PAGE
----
Global fashion retailer H&M, hit with a boycott in China after expressing concern over alleged use of Uyghur forced labor in cotton production, is vowing to regain customers in one of the world’s strongest markets.
“China is a very important market to us and our long-term commitment to the country remains strong,” H&M said. “We are now building forward-looking strategies and actively working on next steps with regards to material sourcing.
“We are dedicated to regaining the trust and confidence of our customers, colleagues, and business partners in China,” a company statement issued Wednesday said. China is H&M’s fourth-largest market behind Germany, the U.S. and Britain, and accounted for about 6% of 2020 revenue.
Analysts told VOA Mandarin that Beijing’s propaganda apparatus manufactured the current backlash and predicted the outcry will die down quickly.
Slow to boil
H&M released a statement in September 2020 saying they were concerned about allegations of forced labor in cotton production in Xinjiang.
“We do not work with any garment manufacturing factories located in XUAR, and we do not source products from this region,” the statement said. XUAR refers to China’s Xinjiang Uyghur Autonomous Region, home to Uyghurs and other Muslim minority populations.
The Swedish retailer was not acting alone. A few months earlier, in July, more than 175 organizations launched a campaign to persuade international brands to cut ties with suppliers allegedly tied to using forced Uyghur labor. One in five garments sold worldwide “are tainted by forced labor” because 84% of cotton production from China comes from Xinjiang, the Uyghur region, according to the coalition’s website. “Virtually the entire apparel industry” is tainted, the group said.
China paid little attention at the time although the allegations of forced labor have focused businesses on finding alternative suppliers.
Then, following the announcement of Western sanctions on Chinese officials related to oppression in Xinjiang, the Communist Youth league, a Chinese Communist Party group, stepped up.
The group posted on its official Weibo account on March 24 that H&M “is spreading rumors to boycott Xinjiang cotton, while making a big profit in China,” referring to the 2020 statement issued by H&M, one of the world’s top fashion retailers. “Wishful thinking!” the post said.
Chinese e-commerce giants Alibaba and JD removed H&M from their online platforms, a big hit given that more than a fifth of China’s shopping is done online, according to the Associated Press.
H&M stores in China disappeared from online maps, according to Barrons.
The cotton backlash grew to include Nike, Adidas, Burberry, Uniqlo and Lacoste, all of which need access to one of the world’s biggest and fastest-growing markets.
Dozens of Chinese celebrities terminated endorsement contracts with H&M and other Western brands.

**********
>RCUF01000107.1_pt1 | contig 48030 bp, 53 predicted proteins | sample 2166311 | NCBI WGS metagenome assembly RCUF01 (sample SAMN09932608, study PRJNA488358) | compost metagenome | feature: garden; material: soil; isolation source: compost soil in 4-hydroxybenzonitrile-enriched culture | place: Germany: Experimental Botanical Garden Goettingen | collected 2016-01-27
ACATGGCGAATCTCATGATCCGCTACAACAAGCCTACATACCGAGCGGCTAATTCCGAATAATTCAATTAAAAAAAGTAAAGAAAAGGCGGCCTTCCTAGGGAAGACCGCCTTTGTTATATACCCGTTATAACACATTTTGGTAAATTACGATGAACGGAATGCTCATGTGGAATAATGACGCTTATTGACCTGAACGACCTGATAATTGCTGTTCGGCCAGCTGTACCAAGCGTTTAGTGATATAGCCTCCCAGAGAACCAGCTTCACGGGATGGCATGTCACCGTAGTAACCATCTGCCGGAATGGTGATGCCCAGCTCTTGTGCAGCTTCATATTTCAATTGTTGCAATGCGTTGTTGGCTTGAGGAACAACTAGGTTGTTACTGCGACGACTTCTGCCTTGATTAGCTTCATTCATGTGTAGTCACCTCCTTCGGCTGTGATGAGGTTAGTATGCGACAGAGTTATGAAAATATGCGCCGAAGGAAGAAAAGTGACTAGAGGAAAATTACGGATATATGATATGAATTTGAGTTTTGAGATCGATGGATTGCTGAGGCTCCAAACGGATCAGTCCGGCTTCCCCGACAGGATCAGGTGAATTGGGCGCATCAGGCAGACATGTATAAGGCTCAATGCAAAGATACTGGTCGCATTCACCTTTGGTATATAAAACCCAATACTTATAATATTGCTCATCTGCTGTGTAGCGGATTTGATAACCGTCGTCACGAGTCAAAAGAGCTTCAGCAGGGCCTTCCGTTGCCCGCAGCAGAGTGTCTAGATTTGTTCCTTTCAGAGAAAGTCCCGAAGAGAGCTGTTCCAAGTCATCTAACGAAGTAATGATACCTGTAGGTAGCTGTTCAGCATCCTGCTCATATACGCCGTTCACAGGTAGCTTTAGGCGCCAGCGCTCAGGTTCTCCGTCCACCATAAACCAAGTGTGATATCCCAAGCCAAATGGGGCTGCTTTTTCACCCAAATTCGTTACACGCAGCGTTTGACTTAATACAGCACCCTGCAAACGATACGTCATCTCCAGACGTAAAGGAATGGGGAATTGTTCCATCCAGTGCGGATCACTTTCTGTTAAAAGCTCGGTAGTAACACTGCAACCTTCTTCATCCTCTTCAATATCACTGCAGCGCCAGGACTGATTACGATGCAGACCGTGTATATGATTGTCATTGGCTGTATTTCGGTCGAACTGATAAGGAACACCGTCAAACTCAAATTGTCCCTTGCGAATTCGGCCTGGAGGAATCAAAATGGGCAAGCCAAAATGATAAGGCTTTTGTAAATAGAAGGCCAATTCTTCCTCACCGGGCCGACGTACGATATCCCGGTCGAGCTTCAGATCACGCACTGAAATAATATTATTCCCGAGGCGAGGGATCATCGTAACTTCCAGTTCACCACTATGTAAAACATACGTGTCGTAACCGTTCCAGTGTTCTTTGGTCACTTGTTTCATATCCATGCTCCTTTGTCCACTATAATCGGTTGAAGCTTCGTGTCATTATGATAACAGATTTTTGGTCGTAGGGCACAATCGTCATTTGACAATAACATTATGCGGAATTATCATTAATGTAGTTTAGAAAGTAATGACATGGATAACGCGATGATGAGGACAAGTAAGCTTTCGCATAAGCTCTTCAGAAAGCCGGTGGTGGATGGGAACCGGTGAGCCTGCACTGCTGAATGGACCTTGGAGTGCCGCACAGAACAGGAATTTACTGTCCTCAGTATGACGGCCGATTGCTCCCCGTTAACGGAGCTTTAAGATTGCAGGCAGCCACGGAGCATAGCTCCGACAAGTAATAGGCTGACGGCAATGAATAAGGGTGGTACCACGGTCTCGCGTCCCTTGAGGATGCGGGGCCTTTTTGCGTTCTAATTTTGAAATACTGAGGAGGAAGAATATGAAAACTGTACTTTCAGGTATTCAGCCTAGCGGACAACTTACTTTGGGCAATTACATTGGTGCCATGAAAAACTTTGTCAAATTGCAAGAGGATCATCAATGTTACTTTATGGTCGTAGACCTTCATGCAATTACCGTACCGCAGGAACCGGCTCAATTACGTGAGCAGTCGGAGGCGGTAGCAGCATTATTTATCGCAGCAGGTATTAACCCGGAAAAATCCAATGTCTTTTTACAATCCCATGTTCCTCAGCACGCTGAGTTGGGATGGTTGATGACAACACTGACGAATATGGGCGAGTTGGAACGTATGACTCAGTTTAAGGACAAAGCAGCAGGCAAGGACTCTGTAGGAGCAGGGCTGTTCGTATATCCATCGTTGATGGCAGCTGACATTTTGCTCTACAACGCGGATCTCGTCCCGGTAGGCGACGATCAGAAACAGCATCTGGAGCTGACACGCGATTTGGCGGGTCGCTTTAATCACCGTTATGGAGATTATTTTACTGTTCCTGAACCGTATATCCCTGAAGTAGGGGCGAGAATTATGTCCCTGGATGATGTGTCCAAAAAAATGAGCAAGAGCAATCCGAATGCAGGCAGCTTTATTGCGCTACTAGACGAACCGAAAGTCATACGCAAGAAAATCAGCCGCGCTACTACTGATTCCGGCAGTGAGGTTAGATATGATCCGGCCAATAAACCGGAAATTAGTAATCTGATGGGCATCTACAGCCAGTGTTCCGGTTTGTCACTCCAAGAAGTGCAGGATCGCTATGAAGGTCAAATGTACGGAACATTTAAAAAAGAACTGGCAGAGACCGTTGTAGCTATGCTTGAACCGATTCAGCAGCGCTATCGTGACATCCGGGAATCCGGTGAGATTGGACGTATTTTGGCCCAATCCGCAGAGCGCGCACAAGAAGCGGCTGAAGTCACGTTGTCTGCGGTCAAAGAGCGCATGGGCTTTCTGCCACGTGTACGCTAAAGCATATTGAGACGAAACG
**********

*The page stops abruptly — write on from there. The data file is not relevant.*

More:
“For enterprises that touch the bottom line of our country, the response is very clear: don’t buy!” China Central Television said on its social media account, according to the Hollywood Reporter. It said the ‘H’ and ‘M’ in the Swedish name stood for Chinese words meaning lie and falsehood.
Zuo La, a Taiwan-based citizen journalist originally from China’s Hunan province, told VOA Mandarin that the government of President Xi Jinping is behind the boycott.
“Xi’s government has been fueling nationalist sentiment in China and suppressing rational voices among Chinese citizens. I think that’s true to this wave of boycott; it was led by the government and didn’t come directly from average citizens,” he said.
Wang Debang, a human rights activist from China’s southern city of Guilin, agreed.
“The boycott and the nationalism right now are controlled by the authorities. They have been deliberately exaggerated and promoted throughout the internet,” Wang told VOA.
RBC Capital Markets analyst Richard Chamberlain in a note quoted by Reuters said, “We have seen brands like Nike and H&M weather similar controversies in the past and maintain relatively strong sales, however short term we think H&M may see a negative impact on its sales in the large and growing Chinese market.”
Wang also mentioned similar past boycotts — a boycott of Japanese products in 2012 and 2018 over the disputed Senkaku islands — ended soon after the initial uproar. The disputed territory is referred to as the Diaoyu islands in China.
“I don’t think patriotism is behind all these boycotts. It was state control in the name of patriotism,” Wang told VOA.
Hangzhou-based veteran journalist and blogger Zan Aizong told VOA that while some online sites are boycotting H&M and other international brands, other brands, including Nike, are seeing an increase in sales.
McKinsey & Company, the consulting firm, issued a report “China: Still the world’s growth engine after COVID-19” suggesting sales increases are more than anecdotal.
“Consumers, one of the key drivers powering China’s economic rebound, have regained confidence and are spending at levels seen before the outbreak of the COVID-19 pandemic,” the report said.
Zan said consumer demand will win out over the boycott.
“I think consumers will think in this way: ‘This is my money, why would my decision be controlled by the government?’” he said. “As long as these international brands have their own appeal, either in function or price, I think consumers will continue to purchase them.”